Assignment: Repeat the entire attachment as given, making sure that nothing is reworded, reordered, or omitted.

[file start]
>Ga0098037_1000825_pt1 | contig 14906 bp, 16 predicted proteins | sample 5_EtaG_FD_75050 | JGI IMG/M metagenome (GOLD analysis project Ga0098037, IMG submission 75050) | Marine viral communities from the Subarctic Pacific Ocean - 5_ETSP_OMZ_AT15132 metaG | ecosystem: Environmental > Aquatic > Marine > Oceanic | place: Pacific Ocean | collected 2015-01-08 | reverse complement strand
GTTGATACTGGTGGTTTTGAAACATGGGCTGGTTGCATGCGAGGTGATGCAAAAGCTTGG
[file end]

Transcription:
>Ga0098037_1000825_pt1 | contig 14906 bp, 16 predicted proteins | sample 5_EtaG_FD_75050 | JGI IMG/M metagenome (GOLD analysis project Ga0098037, IMG submission 75050) | Marine viral communities from the Subarctic Pacific Ocean - 5_ETSP_OMZ_AT15132 metaG | ecosystem: Environmental > Aquatic > Marine > Oceanic | place: Pacific Ocean | collected 2015-01-08 | reverse complement strand
GTTGATACTGGTGGTTTTGAAACATGGGCTGGTTGCATGCGAGGTGATGCAAAAGCTTGG